Thursday, August 21, 2014

Crowd-sourcing Science in the Arctic...

Traveling to Anchorage, a flight that can take 7 or 8 hours provides plenty of time to catch up on reading, listening to podcasts, and browsing through recent scientific journals. Today was no exception; I was reading through the August 1, 2014 issue of Science magazine and came across an interesting article on page 494. It was entitled "Fake flowers fool Arctic insects" and provided a brief summary of how a combination of sticky plastic flowers and exclusion screens were being used to study pollination of Dryas across the Arctic. 

Pollination and its sensitivity to insects, wind, and weather, is an important topic in ecology and is often studied in many ecosystems around the world. So what caught my interest in this particular study? Rather than send out scientists to establish experiments across the Arctic, ecologists at the University of Helsinki used volunteers, including citizen scientists, to establish the required experiments from Alaska to Finland. Twenty teams participated in the study using materials provided through the Global Dryas Project (

 There are two aspects of this project that I saw as particularly interesting. The first was the extensive spatial deployment of the experiment; 20 sites or more throughout the Arctic. Collaboration and coordination among groups allowed this to happen. The second was the aspect of crowd-sourcing science. This is probably not exactly the appropriate terminology to use in describing this research, and thus my apologies if I misrepresent this experiment. However, one can envision dozens of groups coming together in an organic, bottom-up fashion to achieve the scientific goals of such a project. I find this especially attractive and one that could possibly be used to gain insights into the breadth of changes taking place across the Arctic.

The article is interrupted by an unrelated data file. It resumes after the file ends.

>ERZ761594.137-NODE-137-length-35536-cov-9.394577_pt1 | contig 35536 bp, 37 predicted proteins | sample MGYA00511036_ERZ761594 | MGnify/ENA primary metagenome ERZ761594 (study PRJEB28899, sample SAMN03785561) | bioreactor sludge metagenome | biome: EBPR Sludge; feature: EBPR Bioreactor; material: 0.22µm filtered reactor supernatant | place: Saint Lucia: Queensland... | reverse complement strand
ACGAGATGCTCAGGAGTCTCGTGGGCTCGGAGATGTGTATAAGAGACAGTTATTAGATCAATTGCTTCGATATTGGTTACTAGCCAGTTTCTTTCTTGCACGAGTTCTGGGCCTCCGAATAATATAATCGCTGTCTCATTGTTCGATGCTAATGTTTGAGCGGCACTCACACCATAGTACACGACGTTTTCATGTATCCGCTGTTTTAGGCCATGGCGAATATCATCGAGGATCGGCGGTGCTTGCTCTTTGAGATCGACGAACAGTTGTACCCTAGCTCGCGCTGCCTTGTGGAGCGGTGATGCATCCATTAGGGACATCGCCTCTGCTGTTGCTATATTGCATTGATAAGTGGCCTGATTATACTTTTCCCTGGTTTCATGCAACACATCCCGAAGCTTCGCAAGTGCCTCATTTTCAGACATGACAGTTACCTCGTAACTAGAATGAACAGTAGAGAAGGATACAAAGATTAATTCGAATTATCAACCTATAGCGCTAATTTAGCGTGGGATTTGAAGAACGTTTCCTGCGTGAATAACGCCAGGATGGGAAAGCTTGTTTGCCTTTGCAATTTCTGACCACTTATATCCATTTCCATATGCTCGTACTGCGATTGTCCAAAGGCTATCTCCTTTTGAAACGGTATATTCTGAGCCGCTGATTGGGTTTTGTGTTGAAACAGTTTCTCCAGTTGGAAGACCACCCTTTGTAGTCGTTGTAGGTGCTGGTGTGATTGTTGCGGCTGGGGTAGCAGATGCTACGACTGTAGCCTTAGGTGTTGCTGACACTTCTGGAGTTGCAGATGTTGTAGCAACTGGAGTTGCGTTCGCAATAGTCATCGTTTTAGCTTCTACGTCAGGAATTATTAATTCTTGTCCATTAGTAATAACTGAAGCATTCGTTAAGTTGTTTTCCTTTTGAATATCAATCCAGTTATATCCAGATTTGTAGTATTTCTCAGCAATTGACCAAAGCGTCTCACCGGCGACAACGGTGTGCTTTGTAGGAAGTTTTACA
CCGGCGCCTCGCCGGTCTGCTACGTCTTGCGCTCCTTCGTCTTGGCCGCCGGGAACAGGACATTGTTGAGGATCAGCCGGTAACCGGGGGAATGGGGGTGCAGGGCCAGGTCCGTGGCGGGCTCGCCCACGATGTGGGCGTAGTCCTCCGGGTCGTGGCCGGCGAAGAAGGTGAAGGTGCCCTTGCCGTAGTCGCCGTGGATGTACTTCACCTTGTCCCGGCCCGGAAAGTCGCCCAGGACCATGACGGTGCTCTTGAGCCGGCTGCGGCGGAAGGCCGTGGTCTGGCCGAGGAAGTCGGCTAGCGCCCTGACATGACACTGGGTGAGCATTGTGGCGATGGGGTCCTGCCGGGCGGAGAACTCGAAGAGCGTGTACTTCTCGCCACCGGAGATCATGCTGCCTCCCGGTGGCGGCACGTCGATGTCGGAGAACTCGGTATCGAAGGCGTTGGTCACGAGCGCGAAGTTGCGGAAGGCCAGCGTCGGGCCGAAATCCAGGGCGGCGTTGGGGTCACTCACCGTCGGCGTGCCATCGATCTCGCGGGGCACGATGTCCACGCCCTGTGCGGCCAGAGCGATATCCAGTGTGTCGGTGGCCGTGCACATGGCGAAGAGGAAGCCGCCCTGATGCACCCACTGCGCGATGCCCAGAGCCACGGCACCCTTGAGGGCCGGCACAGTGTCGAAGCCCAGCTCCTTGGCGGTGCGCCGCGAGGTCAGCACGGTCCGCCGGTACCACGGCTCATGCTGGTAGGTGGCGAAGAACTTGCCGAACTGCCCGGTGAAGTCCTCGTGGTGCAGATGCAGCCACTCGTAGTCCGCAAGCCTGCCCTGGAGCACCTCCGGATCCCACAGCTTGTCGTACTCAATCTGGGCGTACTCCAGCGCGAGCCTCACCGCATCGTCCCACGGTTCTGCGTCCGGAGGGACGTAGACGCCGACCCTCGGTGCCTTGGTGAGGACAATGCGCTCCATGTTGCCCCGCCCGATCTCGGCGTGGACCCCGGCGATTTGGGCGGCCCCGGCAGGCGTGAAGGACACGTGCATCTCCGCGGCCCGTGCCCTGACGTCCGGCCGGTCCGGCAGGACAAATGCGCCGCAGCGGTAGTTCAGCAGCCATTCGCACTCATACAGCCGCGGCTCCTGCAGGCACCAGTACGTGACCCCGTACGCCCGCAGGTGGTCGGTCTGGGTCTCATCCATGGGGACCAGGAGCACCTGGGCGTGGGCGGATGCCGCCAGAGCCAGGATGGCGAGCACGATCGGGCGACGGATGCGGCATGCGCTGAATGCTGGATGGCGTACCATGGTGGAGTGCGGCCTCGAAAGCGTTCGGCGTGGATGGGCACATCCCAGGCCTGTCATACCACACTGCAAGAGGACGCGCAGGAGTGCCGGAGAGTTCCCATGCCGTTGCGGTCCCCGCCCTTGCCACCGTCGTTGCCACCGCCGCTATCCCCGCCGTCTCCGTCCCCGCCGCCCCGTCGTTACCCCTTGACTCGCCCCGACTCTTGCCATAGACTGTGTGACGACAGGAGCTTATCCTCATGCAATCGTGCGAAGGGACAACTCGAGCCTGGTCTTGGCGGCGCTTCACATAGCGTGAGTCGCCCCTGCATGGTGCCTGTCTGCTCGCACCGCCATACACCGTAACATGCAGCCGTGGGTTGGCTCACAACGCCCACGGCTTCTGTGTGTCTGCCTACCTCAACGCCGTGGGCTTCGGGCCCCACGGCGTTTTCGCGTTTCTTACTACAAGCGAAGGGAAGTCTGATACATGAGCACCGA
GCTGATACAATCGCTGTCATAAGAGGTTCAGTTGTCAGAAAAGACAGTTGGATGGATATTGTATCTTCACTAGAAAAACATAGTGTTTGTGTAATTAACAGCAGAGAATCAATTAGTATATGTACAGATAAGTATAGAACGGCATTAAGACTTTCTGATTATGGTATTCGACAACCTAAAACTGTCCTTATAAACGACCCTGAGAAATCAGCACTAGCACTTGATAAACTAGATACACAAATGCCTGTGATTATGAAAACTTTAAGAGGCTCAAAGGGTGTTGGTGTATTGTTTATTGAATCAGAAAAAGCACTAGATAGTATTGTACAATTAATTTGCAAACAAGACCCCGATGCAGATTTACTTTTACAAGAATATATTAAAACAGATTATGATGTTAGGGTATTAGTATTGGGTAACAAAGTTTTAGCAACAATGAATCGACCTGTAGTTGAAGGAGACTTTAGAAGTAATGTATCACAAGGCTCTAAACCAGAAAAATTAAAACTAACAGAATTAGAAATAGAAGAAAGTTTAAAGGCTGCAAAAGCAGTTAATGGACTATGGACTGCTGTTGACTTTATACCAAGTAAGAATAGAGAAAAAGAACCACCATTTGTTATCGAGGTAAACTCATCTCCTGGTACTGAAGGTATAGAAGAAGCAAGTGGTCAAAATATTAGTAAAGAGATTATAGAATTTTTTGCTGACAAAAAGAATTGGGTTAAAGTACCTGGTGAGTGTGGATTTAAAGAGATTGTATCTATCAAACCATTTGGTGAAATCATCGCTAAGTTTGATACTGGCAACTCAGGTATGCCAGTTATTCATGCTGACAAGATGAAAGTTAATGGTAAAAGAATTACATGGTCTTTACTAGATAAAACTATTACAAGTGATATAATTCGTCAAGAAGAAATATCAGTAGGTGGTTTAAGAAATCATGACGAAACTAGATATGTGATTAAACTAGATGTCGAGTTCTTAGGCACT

Could crowd-sourcing be used to gather spatially-explicit information on thermokarst formation, permafrost temperatures, thaw depth, or shrub expansion in Alaska and beyond? What would this web-based interface look like and could it generate the volume of data necessary to derive useful and scientifically-defensible conclusions? I'd like to think it could...

Oh, and did I say long flights to Alaska also allowed plenty of time to think?